But, Jayne, you’re all about being healthy on the road… That’s right, I am.  First of all, I’d rather see someone consume a glass of red wine rather than a soda any day.  The former – in moderation – is way healthier than the latter.  Secondly, wherever there is good wine, there is usually good food.  That principle certainly applies in Vino Volo’s case.

OLYMPUS DIGITAL CAMERAThe menu is small but well-planned.  You can order as little as cured olives or marcona almonds to enjoy with your wine (I really recommend that if you’re not having anything else to eat – please don’t ever drink on an empty stomach).  Or, you can select from three plates and three sandwiches and salads.  These all come in half portions, which I wish more places would offer, so the calorie counts are very reasonable.

The smoked salmon rolls are 270 calories for a half portion; chickpea and chorizo chili a mere 200, penne and cheese for the non-carb phobic weighs in at 330 calories for a half portion.  A fabulous roasted chicken breast salad has 310 calories for the half, and 510 calories for the full size.  Sandwiches are similar in energy values, and you can choose between the tuscan chicken or the brie and prosciutto.  Not too shabby!

Plus the setting is stylish and comfortable, and, in my humble opinion, more interesting than an airport lounge.  I can people watch and I’m less likely to be subjected to other folk’s cell phone conversations.  Most importantly, the wine and food options are better!

Vino Volo has 17 airport locations, including JFK, Dallas, San Francisco, Washington Dulles, Newark and Philadelphia. For exact airport and terminal locations, check out their website at http://www.vinovolo.com.  Now if they would just open one in the American Airlines terminal in Orlando…

Bon Appetit!


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10 Reasons Why It’s Better to Check than Carry On (Even On A Business Trip)

OLYMPUS DIGITAL CAMERAIn the spirit of the Holiday weekend, here’s a fun one for the ladies.

I am the antithesis of the typical business traveler who squeezes all their belongings for a long trip into one neat, roll-on bag which deftly accompanies them onboard. I’m a firm believer in utilizing every millimeter of available space and every gram of weight that is afforded me.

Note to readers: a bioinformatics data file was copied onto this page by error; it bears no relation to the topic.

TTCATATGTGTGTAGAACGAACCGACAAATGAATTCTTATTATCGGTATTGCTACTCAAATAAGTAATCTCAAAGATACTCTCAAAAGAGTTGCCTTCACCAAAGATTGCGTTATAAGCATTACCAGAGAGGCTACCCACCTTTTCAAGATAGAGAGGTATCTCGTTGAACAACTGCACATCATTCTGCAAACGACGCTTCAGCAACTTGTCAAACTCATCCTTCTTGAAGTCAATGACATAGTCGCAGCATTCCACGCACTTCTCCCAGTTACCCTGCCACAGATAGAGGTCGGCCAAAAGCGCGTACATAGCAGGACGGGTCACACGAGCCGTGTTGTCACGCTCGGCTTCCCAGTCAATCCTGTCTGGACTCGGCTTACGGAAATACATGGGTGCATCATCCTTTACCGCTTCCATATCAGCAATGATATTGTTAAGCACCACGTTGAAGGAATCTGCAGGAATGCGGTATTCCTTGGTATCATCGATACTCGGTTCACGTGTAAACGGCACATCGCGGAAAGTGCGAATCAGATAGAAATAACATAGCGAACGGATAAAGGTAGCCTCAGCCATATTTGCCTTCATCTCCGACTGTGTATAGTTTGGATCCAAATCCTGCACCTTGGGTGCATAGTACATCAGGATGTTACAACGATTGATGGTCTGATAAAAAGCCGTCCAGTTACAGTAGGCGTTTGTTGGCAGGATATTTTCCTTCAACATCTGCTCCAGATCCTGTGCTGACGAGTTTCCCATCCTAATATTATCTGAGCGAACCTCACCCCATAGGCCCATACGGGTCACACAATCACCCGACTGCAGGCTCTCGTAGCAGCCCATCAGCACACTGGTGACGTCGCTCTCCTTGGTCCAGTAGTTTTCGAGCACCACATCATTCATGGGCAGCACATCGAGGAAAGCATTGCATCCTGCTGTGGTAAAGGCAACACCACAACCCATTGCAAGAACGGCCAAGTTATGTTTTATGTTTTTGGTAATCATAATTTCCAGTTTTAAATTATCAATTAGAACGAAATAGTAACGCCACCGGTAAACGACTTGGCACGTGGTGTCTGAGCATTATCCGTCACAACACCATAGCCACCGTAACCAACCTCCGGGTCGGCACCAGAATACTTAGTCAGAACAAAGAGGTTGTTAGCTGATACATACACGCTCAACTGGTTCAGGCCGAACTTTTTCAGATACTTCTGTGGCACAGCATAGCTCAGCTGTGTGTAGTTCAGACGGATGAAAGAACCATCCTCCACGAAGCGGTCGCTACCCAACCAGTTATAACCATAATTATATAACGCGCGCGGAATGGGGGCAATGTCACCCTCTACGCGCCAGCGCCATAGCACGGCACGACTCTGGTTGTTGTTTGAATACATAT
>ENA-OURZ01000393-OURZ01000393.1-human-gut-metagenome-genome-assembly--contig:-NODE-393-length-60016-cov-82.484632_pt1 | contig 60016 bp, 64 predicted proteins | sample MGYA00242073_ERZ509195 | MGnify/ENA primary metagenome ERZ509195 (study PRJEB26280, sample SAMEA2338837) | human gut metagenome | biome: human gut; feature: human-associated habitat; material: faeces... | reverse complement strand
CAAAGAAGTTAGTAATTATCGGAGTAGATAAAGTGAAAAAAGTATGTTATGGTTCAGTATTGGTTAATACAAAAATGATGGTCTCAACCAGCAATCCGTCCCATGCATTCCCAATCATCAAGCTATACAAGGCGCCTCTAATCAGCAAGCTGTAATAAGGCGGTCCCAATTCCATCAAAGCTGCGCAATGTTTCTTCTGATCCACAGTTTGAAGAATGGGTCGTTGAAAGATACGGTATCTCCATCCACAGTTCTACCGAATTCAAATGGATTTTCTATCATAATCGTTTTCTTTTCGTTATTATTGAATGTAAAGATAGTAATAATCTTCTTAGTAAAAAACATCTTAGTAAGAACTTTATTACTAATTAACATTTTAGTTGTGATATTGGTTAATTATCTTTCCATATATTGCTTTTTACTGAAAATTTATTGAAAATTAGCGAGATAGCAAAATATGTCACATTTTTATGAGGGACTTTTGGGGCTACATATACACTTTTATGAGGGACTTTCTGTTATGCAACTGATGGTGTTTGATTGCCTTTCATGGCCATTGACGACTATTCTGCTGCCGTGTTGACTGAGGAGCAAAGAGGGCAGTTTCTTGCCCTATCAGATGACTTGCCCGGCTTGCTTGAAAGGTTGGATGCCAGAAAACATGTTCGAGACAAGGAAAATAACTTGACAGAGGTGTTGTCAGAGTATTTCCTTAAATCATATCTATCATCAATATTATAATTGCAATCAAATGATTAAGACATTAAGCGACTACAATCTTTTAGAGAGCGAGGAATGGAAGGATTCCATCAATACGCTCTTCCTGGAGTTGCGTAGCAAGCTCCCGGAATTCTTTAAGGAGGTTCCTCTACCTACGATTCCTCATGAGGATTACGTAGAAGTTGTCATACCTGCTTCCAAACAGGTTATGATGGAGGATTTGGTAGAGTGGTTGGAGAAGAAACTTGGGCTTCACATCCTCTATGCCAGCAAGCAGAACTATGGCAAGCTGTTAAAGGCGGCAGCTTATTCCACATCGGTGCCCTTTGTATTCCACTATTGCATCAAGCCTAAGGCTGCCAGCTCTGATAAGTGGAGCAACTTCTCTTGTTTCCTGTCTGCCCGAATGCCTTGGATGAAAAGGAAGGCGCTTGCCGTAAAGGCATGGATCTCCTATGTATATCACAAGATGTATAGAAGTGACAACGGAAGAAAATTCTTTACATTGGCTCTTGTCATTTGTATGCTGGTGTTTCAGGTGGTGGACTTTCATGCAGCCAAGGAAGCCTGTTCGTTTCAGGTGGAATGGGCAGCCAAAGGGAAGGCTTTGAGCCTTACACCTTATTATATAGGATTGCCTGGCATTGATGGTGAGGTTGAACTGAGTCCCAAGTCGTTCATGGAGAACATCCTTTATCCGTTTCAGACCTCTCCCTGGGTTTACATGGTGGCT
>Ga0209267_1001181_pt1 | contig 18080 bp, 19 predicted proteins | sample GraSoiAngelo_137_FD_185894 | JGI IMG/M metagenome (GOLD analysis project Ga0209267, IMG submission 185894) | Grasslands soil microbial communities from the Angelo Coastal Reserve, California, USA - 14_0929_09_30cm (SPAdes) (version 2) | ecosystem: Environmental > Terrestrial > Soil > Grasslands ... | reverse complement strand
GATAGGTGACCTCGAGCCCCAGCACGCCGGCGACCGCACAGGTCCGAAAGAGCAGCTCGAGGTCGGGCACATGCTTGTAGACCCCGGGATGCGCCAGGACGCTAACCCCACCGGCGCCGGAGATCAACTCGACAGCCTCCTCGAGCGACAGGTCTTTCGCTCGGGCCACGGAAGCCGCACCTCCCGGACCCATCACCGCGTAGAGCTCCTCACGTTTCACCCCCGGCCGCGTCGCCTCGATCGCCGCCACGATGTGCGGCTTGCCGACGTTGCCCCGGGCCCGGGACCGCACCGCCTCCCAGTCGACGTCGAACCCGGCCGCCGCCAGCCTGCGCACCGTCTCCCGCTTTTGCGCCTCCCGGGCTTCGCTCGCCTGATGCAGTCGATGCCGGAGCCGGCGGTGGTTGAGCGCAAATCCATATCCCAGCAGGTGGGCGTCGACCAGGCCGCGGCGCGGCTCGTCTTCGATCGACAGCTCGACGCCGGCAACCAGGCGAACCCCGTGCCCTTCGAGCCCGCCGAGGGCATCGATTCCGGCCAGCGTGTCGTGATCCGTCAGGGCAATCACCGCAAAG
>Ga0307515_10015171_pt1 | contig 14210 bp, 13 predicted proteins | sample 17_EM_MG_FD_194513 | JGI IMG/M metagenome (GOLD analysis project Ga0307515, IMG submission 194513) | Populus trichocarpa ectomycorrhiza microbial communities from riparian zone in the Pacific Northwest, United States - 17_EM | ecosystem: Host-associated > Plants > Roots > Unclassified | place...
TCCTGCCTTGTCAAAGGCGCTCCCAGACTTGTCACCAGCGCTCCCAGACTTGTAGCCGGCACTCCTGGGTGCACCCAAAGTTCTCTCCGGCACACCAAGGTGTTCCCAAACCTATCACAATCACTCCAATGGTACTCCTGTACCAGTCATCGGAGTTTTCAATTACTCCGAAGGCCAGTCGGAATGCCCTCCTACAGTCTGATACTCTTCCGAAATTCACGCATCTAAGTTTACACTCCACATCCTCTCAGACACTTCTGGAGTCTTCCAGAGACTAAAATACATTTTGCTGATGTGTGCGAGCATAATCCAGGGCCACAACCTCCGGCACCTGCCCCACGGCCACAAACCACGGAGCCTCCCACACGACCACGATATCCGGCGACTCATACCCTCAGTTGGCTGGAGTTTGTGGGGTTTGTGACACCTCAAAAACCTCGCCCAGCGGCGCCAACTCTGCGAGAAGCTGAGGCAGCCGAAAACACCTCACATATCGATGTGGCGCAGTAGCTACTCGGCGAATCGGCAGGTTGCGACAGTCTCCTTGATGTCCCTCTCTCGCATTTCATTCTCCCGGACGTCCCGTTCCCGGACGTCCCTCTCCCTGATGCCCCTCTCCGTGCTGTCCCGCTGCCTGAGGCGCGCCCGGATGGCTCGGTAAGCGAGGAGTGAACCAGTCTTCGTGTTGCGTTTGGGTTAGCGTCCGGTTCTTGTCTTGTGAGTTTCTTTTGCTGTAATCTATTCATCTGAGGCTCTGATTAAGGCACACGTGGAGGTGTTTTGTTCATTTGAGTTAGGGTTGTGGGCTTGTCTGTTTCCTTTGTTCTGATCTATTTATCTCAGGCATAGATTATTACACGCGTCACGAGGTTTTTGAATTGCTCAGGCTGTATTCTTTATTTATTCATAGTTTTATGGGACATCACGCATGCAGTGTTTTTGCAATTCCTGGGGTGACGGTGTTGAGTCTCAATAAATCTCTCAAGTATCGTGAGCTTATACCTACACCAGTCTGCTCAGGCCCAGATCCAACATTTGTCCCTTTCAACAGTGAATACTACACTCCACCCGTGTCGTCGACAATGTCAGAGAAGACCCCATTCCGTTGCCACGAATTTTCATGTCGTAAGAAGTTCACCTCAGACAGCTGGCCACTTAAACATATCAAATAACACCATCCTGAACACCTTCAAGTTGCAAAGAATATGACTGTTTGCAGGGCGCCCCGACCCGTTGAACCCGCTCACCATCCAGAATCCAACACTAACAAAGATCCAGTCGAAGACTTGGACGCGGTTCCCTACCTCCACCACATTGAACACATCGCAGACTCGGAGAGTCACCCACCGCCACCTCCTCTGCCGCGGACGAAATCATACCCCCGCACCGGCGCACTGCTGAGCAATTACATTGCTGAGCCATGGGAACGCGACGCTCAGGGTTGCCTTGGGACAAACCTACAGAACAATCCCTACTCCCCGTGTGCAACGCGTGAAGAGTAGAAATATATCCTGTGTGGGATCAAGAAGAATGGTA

Here is my rationale for this shocking revelation: I had to sit on the tarmac and in the air for many, many hours to earn the elite frequent flyer status that grants me, and anyone in my party, two free checked bags. Many airlines are charging for checked bags, so I’m darned well using my free allocation.

What does this have to do with healthy travel which is my cause?

  1. Having all the stuff you need stops you stressing.  In my case, it’s usually an extra book or two; my Jo Malone candle that gets rid of that ubiquitous hotel room smell; and a robe because I may not be in a hotel that provides them and I’d rather wear mine anyway.
  2. Being able to pack sneakers, a yoga mat, and a pair of Gliders (more about those to come in a future post – in the meantime, check out www.glidingdiscs.com) means you’re more likely to stick to your workout routine.
  3. You can pack healthy snacks so you have more control over what you eat, at least for breakfast and snacking.  Packets of oatmeal, miso soup, tubs of hummus, almonds and lentil chips usually share the space with other sundries in my suitcase.
  4. You can pack your flat iron or curling iron (hotels only provide hair dryers) which means you won’t have a bad hair day. Your mood will be better and you’ll be more productive.
  5. You won’t have to resort to re-wearing or reinventing an outfit because you can only fit one into your bag.  That’s a relief and a boon to self-confidence.
  6. You might see baggage claim as an opportunity rather than a hindrance.  You can check emails, return phone calls, pull up a dining app and select a restaurant for dinner, or just plain old people watch (my favorite).
  7. You can take all of your toiletries so you can keep your regular morning and evening routines.  This will give you a sense of control which reduces stress. Have you ever left on a trip and forgotten your make-up bag? I rest my case… You know what I’m talking about.
  8. If the airline misplaces (we don’t want to say “loses”) your bags, they’ll deliver them to  you when they locate them. This saves you from carrying them. You’ll be less susceptible to neck and lower back injury.
  9. In the unlikely event that the airline has misplaced your luggage permanently, you have a killer shopping opportunity which is a major stress reliever.
  10. Shoes. You can take more shoes. That really says it all.